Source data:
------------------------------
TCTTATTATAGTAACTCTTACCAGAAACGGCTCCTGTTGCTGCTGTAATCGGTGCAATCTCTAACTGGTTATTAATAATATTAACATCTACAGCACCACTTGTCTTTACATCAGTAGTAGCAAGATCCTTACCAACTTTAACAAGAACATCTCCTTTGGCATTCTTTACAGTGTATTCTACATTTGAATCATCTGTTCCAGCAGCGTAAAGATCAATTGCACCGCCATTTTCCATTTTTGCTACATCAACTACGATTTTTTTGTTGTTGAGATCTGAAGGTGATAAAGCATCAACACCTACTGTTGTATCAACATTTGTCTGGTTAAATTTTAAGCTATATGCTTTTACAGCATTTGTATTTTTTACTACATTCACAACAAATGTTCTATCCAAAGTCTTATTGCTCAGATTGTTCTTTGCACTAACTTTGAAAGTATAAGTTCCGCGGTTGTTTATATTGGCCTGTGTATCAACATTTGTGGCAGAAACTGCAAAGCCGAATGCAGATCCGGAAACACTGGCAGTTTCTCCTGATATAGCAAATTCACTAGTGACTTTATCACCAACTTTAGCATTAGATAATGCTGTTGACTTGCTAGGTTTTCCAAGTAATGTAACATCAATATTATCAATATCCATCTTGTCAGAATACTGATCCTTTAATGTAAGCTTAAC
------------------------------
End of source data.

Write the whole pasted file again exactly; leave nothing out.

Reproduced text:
TCTTATTATAGTAACTCTTACCAGAAACGGCTCCTGTTGCTGCTGTAATCGGTGCAATCTCTAACTGGTTATTAATAATATTAACATCTACAGCACCACTTGTCTTTACATCAGTAGTAGCAAGATCCTTACCAACTTTAACAAGAACATCTCCTTTGGCATTCTTTACAGTGTATTCTACATTTGAATCATCTGTTCCAGCAGCGTAAAGATCAATTGCACCGCCATTTTCCATTTTTGCTACATCAACTACGATTTTTTTGTTGTTGAGATCTGAAGGTGATAAAGCATCAACACCTACTGTTGTATCAACATTTGTCTGGTTAAATTTTAAGCTATATGCTTTTACAGCATTTGTATTTTTTACTACATTCACAACAAATGTTCTATCCAAAGTCTTATTGCTCAGATTGTTCTTTGCACTAACTTTGAAAGTATAAGTTCCGCGGTTGTTTATATTGGCCTGTGTATCAACATTTGTGGCAGAAACTGCAAAGCCGAATGCAGATCCGGAAACACTGGCAGTTTCTCCTGATATAGCAAATTCACTAGTGACTTTATCACCAACTTTAGCATTAGATAATGCTGTTGACTTGCTAGGTTTTCCAAGTAATGTAACATCAATATTATCAATATCCATCTTGTCAGAATACTGATCCTTTAATGTAAGCTTAAC